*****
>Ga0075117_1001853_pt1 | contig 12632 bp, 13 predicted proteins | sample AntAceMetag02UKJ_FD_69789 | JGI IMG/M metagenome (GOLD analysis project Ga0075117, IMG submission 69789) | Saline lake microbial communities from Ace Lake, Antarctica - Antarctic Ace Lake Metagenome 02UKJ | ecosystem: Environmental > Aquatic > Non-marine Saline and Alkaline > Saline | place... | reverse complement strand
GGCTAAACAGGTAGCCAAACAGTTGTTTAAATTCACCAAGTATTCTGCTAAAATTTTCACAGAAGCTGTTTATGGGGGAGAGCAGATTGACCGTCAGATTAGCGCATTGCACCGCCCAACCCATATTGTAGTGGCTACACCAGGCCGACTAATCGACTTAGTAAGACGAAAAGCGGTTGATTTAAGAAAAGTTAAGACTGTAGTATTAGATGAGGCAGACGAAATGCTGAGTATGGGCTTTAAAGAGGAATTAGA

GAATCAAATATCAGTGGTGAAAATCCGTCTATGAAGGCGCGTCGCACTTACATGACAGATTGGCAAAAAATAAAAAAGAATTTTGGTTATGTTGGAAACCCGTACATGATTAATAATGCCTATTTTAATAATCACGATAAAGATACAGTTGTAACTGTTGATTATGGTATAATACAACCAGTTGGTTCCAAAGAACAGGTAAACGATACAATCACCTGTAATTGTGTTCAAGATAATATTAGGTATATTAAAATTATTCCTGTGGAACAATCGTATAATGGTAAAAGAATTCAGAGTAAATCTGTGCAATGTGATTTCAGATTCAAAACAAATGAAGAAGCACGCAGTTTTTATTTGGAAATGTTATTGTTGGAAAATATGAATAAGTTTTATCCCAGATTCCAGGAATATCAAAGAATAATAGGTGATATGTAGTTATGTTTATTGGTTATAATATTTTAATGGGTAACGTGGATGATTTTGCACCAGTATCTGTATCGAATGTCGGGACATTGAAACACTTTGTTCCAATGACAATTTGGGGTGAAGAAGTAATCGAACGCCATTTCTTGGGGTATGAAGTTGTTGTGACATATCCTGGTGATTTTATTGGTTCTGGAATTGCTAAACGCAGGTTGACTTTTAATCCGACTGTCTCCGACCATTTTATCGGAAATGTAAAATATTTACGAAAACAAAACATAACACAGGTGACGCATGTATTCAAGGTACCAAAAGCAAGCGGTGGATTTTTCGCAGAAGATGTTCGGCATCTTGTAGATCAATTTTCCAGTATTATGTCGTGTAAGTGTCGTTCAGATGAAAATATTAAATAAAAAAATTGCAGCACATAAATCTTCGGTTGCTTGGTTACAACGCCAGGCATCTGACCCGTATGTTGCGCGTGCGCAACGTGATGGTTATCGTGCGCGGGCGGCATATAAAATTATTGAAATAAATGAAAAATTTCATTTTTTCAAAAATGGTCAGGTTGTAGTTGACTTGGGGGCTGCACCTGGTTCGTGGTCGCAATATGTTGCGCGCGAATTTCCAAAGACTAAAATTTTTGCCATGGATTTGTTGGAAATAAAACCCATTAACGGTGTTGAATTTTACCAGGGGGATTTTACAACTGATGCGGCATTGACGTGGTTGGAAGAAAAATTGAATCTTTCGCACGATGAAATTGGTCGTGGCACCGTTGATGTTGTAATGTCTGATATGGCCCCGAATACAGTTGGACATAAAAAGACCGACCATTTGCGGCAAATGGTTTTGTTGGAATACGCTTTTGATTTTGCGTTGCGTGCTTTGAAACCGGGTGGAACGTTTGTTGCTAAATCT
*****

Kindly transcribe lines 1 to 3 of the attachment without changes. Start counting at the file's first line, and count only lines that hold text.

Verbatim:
>Ga0075117_1001853_pt1 | contig 12632 bp, 13 predicted proteins | sample AntAceMetag02UKJ_FD_69789 | JGI IMG/M metagenome (GOLD analysis project Ga0075117, IMG submission 69789) | Saline lake microbial communities from Ace Lake, Antarctica - Antarctic Ace Lake Metagenome 02UKJ | ecosystem: Environmental > Aquatic > Non-marine Saline and Alkaline > Saline | place... | reverse complement strand
GGCTAAACAGGTAGCCAAACAGTTGTTTAAATTCACCAAGTATTCTGCTAAAATTTTCACAGAAGCTGTTTATGGGGGAGAGCAGATTGACCGTCAGATTAGCGCATTGCACCGCCCAACCCATATTGTAGTGGCTACACCAGGCCGACTAATCGACTTAGTAAGACGAAAAGCGGTTGATTTAAGAAAAGTTAAGACTGTAGTATTAGATGAGGCAGACGAAATGCTGAGTATGGGCTTTAAAGAGGAATTAGA

GAATCAAATATCAGTGGTGAAAATCCGTCTATGAAGGCGCGTCGCACTTACATGACAGATTGGCAAAAAATAAAAAAGAATTTTGGTTATGTTGGAAACCCGTACATGATTAATAATGCCTATTTTAATAATCACGATAAAGATACAGTTGTAACTGTTGATTATGGTATAATACAACCAGTTGGTTCCAAAGAACAGGTAAACGATACAATCACCTGTAATTGTGTTCAAGATAATATTAGGTATATTAAAATTATTCCTGTGGAACAATCGTATAATGGTAAAAGAATTCAGAGTAAATCTGTGCAATGTGATTTCAGATTCAAAACAAATGAAGAAGCACGCAGTTTTTATTTGGAAATGTTATTGTTGGAAAATATGAATAAGTTTTATCCCAGATTCCAGGAATATCAAAGAATAATAGGTGATATGTAGTTATGTTTATTGGTTATAATATTTTAATGGGTAACGTGGATGATTTTGCACCAGTATCTGTATCGAATGTCGGGACATTGAAACACTTTGTTCCAATGACAATTTGGGGTGAAGAAGTAATCGAACGCCATTTCTTGGGGTATGAAGTTGTTGTGACATATCCTGGTGATTTTATTGGTTCTGGAATTGCTAAACGCAGGTTGACTTTTAATCCGACTGTCTCCGACCATTTTATCGGAAATGTAAAATATTTACGAAAACAAAACATAACACAGGTGACGCATGTATTCAAGGTACCAAAAGCAAGCGGTGGATTTTTCGCAGAAGATGTTCGGCATCTTGTAGATCAATTTTCCAGTATTATGTCGTGTAAGTGTCGTTCAGATGAAAATATTAAATAAAAAAATTGCAGCACATAAATCTTCGGTTGCTTGGTTACAACGCCAGGCATCTGACCCGTATGTTGCGCGTGCGCAACGTGATGGTTATCGTGCGCGGGCGGCATATAAAATTATTGAAATAAATGAAAAATTTCATTTTTTCAAAAATGGTCAGGTTGTAGTTGACTTGGGGGCTGCACCTGGTTCGTGGTCGCAATATGTTGCGCGCGAATTTCCAAAGACTAAAATTTTTGCCATGGATTTGTTGGAAATAAAACCCATTAACGGTGTTGAATTTTACCAGGGGGATTTTACAACTGATGCGGCATTGACGTGGTTGGAAGAAAAATTGAATCTTTCGCACGATGAAATTGGTCGTGGCACCGTTGATGTTGTAATGTCTGATATGGCCCCGAATACAGTTGGACATAAAAAGACCGACCATTTGCGGCAAATGGTTTTGTTGGAATACGCTTTTGATTTTGCGTTGCGTGCTTTGAAACCGGGTGGAACGTTTGTTGCTAAATCT